IOOI analysis -based monetization


Upright conducts IOOI (Input, Output, Outcome, Impact) based monetization with the following two-step process:

  1. Impact pathway analysis: The IOOI (Input, Output, Outcome, Impact) framework is applied to scope relevant inputs and outputs, and their consequences as outcomes and impacts.

  2. Monetization: Impacts are monetized using monetization factors corresponding to the impacts defined in the impact pathway analysis.

Example (GHG emissions)

We will demonstrate this monetization approach using harms caused by human-emitted carbon emissions as an example.

Figure 1 summarizes forms of carbon emissions along with their consequences using the structure provided by the IOOI framework.

The monetization factor Upright uses for CO2 equivalent emissions is 417 USD per CO2 tonne, based on Ricke, K., Drouet, L., Caldeira, K. et al. Country-level social cost of carbon. Nature Clim Change 8, 895–900 (2018).

Background on the cost of carbon figure used by Upright

Upright has used the cost of 417 USD per CO2 tonne since 2018, when the Ricke et al. paper was published.

While there has been an abundance of new research published since that, it has not provided a compelling reason to update the figure, as the 417 USD figure falls well into the (published) margins of error of also newer mainstream research, or simply reflects a slight change in assumptions, such as discount rate (as in this article).

See references below for more information.

IOOI outputs vs impacts

In the IOOI framework, Carbon emissions — as well as several other commonly measured impacts — are considered "outputs" rather than "impacts".

Upright uses IOOI analysis to translate outputs — like emissions — and direct impacts — like Meaning & Joy — to a common class of impacts that can be monetized consistently.

  • IPCC Sixth Assessment Report

  • OECD: Effective Carbon Rates 2021

  • OECD: Cost-Benefit Analysis and the Environment: Further Developments and Policy Use 2018

  • Ricke, K., Drouet, L., Caldeira, K. et al. Country-level social cost of carbon. Nature Clim Change 8, 895–900 (2018)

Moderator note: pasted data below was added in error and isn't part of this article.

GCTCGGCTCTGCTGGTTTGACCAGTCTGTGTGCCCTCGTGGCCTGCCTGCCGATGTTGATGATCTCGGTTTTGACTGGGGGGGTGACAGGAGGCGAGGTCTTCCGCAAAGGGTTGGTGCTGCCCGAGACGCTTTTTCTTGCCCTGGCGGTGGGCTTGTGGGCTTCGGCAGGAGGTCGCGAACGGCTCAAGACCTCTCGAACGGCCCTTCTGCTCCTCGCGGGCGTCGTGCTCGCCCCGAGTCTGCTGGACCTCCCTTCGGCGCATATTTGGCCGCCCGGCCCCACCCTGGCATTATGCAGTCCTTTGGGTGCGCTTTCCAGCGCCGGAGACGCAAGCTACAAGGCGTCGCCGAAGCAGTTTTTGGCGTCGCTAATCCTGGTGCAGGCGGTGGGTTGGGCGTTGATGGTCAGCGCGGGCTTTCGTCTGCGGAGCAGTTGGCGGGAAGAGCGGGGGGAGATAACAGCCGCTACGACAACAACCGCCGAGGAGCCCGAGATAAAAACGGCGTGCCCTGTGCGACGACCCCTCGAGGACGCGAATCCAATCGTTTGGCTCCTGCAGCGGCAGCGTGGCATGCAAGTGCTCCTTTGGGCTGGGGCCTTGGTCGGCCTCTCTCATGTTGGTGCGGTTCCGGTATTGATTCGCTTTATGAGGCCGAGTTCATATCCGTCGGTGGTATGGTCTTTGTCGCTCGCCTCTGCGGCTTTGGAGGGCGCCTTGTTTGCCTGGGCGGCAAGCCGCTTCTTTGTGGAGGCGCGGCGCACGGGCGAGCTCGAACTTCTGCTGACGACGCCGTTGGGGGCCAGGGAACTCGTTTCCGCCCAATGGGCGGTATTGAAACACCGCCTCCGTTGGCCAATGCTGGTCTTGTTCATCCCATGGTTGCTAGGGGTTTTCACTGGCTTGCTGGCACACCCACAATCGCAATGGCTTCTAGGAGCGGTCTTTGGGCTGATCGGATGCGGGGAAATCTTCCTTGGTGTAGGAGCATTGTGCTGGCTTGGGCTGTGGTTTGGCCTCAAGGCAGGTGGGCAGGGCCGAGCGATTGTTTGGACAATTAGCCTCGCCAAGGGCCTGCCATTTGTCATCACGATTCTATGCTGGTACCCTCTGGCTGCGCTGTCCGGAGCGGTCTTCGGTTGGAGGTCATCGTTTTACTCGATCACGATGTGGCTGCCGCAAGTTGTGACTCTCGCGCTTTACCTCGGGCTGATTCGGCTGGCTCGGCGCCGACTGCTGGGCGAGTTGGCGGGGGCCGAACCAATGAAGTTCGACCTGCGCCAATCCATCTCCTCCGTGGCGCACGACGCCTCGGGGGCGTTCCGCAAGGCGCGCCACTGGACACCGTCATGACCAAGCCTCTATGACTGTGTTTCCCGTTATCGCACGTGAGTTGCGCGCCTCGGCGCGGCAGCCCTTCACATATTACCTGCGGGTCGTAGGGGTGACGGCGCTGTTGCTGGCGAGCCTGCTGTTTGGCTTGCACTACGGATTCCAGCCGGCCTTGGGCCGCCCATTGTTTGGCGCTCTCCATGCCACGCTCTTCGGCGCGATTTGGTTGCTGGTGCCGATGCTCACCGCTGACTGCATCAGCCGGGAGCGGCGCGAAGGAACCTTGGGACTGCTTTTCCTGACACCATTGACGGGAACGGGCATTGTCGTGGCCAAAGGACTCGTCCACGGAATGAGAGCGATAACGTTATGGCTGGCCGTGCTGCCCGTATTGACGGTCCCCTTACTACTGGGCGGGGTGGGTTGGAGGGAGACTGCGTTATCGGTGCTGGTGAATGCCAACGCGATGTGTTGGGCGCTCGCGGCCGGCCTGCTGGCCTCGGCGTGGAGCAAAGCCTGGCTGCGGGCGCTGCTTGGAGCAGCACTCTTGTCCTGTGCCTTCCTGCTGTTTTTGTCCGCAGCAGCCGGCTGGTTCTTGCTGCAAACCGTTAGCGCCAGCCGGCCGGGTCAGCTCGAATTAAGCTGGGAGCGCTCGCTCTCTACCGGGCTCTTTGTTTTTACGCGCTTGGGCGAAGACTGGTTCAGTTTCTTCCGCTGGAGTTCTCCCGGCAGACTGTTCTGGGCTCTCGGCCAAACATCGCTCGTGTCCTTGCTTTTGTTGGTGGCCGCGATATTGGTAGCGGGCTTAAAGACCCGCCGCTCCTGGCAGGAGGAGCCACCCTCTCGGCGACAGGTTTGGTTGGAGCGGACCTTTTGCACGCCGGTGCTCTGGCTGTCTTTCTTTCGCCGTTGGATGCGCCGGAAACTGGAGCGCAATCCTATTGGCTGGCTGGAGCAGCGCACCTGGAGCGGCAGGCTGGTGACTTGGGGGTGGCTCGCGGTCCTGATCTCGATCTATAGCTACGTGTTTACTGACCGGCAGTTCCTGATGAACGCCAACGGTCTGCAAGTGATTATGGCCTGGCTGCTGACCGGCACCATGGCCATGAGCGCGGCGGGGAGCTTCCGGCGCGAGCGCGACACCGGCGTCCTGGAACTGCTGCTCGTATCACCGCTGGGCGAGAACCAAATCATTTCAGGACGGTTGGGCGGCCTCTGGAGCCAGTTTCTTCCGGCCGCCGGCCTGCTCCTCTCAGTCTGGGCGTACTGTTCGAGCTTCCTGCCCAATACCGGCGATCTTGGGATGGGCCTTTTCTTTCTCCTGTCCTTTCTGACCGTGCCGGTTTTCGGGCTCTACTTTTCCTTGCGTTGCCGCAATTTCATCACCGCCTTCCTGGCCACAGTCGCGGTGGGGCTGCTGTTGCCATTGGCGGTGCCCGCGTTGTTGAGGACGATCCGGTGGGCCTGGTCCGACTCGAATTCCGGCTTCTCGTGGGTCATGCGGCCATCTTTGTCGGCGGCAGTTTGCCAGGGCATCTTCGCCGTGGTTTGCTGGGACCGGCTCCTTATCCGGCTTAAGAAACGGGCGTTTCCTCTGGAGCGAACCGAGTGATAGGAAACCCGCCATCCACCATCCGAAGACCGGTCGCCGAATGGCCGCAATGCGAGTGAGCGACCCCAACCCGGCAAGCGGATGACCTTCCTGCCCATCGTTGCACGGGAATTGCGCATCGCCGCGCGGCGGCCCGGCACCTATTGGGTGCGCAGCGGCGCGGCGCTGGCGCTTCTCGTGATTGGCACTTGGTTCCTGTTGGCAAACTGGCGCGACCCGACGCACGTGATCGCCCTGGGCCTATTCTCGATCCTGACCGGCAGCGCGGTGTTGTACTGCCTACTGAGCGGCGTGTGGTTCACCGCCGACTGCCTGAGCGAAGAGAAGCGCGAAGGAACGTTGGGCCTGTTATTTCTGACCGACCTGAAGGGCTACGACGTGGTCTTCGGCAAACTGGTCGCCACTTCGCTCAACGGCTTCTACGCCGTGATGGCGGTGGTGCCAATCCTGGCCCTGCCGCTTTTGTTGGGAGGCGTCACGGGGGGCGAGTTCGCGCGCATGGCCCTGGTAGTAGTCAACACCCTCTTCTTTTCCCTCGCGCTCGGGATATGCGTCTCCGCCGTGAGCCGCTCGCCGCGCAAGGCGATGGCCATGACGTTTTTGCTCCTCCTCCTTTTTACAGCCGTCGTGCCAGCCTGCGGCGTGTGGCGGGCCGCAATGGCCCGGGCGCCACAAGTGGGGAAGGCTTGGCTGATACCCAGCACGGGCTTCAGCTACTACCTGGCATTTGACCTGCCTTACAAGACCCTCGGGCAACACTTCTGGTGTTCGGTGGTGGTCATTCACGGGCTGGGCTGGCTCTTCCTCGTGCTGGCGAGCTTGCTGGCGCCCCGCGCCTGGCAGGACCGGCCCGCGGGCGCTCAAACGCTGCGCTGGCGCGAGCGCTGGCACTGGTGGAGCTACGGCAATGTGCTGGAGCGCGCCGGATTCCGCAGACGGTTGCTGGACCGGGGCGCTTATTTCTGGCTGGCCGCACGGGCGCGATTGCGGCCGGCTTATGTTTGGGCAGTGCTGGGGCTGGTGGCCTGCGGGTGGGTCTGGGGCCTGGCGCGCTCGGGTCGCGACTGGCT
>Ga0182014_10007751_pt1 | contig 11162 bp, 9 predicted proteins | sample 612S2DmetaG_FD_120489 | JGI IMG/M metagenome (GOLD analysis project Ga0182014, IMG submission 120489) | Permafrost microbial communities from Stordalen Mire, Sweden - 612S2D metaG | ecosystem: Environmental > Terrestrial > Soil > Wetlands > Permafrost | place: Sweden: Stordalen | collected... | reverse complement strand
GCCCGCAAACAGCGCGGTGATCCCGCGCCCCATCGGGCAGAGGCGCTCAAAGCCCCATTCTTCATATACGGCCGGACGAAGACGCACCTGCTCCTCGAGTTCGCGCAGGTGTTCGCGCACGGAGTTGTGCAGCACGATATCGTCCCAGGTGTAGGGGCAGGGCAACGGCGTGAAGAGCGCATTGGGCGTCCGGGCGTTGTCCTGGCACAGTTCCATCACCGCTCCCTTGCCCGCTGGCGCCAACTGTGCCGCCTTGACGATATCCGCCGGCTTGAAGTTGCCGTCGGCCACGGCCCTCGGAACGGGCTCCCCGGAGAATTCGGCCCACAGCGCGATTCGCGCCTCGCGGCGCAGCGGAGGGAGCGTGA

• Carleton, Tamma and Greenstone, Michael, Updating the United States Government's Social Cost of Carbon (November 12, 2021). University of Chicago, Becker Friedman Institute for Economics Working Paper No. 2021-04

  • Robert S. Pindyck, The social cost of carbon revisited, Journal of Environmental Economics and Management, Volume 94, 2019, Pages 140-160, ISSN 0095-0696

  • Richard S.J. Tol, A social cost of carbon for (almost) every country, Energy Economics, Volume 83, 2019, Pages 555-566, ISSN 0140-9883

  • Smith, S. and N. Braathen (2015), "Monetary Carbon Values in Policy Appraisal: An Overview of Current Practice and Key Issues", OECD Environment Working Papers, No. 92, OECD Publishing, Paris.

  • Jarmo S Kikstra et al 2021 Environ. Res. Lett. 16 094037: The social cost of carbon dioxide under climate-economy feedbacks and temperature variability

  • US: interagency working group (IWG) / Technical Support Document: Social Cost of Carbon, Methane, and Nitrous Oxide

  • Brian C. Prest, Kevin Rennert, Richard G. Newell, and Jordan Wingenroth 2022: Social cost of carbon explorer

  • Rennert, K., Errickson, F., Prest, B.C. et al. Comprehensive evidence implies a higher social cost of CO2. Nature 610, 687–692 (2022)

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